Assessing potential damage, estimating wheat yields
With the lack of precipitation in late summer and fall in many areas of the state, winter wheat stands in some fields are questionable. This may be especially evident in continuous cropping situations. Dry conditions last fall and winter may have contributed to crown and root disease since dry soil warms up and cools down six times faster than moist soil. This alternating freezing and thawing will diminish the health of the wheat plant, damaging stands and decreasing yields.
This article will discuss two methods used to estimate wheat yields in the spring.
Understanding Seasonal Water Use
Winter wheat seasonal water use varies widely due to weather conditions, but generally it needs 16 to 24 inches. Using a midpoint of 20 inches, water use would be
- 4 inches from emergence to start of spring growth,
- 4 inches from start of spring growth to jointing,
- 2 inches from jointing to boot,
- 2.4 inches from boot to flower,
- 3 inches from flower to milk,
- 1.6 inches from milk to dough, and
- 3 inches from dough to maturity.
Normally it takes about 4-7 inches of water to get yield. For each inch of water above that, yield increases an average of 4-6.5 bushels per acre.
Estimating Wheat Yields Early
Wheat growers frequently need to estimate wheat yields in the spring to decide whether recropping is necessary. Determining a reasonable estimate of wheat yield allows growers to predict if it is in their best interest to destroy the wheat and plant a summer crop or leave the wheat for harvest. With little soil moisture in many areas of the state, the chance of a spring crop being successful is limited. In many situations, one will be better off leaving the winter wheat even though yield potential is low. The winter wheat crop usually has the field in better position for many crops that follow winter wheat. Before making such a decision, growers should be aware of any restrictions imposed by government programs, crop insurance, or previous herbicide use.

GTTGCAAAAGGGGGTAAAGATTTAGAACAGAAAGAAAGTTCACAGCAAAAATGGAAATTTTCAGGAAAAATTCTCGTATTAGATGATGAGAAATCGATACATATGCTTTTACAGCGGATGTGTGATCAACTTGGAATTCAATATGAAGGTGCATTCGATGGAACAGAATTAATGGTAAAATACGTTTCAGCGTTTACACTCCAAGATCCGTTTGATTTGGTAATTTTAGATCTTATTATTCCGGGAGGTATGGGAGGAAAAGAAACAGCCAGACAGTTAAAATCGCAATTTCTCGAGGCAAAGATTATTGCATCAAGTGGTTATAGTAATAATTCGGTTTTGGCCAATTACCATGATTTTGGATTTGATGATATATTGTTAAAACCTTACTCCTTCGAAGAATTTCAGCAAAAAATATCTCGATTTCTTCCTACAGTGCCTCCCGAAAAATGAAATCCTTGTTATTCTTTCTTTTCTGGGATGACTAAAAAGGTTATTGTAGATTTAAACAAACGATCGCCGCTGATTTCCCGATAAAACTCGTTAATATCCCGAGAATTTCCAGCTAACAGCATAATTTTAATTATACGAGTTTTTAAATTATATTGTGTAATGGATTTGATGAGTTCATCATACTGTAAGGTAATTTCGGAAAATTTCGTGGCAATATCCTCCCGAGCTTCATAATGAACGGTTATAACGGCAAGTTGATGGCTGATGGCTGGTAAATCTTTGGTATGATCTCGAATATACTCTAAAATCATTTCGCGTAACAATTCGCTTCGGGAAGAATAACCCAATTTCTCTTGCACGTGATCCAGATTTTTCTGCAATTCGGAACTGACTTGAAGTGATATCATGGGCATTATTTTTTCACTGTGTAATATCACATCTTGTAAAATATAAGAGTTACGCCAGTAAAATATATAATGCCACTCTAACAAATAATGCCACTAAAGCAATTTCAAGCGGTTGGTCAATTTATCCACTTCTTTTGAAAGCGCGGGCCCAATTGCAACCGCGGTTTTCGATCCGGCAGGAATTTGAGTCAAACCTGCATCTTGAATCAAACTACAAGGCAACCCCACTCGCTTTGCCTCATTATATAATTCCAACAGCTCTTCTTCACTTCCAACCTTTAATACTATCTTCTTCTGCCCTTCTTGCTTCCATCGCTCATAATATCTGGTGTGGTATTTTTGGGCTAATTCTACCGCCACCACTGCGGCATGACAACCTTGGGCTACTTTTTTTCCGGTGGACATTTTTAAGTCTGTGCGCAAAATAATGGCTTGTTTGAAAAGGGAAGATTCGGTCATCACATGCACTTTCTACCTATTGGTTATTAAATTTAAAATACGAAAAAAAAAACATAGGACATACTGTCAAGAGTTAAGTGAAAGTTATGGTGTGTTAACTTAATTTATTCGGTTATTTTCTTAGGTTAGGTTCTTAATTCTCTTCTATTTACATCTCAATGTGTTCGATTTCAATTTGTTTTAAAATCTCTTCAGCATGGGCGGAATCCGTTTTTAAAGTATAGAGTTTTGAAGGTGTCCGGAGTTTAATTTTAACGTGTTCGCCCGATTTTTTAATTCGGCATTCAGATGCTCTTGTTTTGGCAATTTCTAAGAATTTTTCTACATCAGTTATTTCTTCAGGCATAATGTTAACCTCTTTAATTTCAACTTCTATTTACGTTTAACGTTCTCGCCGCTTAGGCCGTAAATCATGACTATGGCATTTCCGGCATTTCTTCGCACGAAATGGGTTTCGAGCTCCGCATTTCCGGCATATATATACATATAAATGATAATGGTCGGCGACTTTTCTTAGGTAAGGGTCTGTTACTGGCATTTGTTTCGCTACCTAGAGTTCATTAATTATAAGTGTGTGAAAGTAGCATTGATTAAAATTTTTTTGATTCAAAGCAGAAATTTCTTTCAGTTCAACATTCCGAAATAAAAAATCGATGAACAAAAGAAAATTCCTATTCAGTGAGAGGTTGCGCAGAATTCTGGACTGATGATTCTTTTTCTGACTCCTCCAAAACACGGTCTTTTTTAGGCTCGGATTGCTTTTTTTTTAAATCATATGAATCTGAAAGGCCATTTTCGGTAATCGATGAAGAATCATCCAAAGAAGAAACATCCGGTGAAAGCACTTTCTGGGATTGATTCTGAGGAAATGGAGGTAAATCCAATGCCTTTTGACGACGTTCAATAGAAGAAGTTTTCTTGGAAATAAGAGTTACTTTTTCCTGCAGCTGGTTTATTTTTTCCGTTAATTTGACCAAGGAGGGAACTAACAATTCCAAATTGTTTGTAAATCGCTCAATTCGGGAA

Several methods can be used to estimate winter wheat yield potential. This article will discuss two, both of which rely on several assumptions that may not be accurate for every season or situation. These assumptions presume that plants are healthy, soil moisture and nutrients are adequate, and that weeds, insects, and disease are not affecting yield. Added to the uncertainty of yield estimates is wheat’s ability to compensate for changes in the environment.
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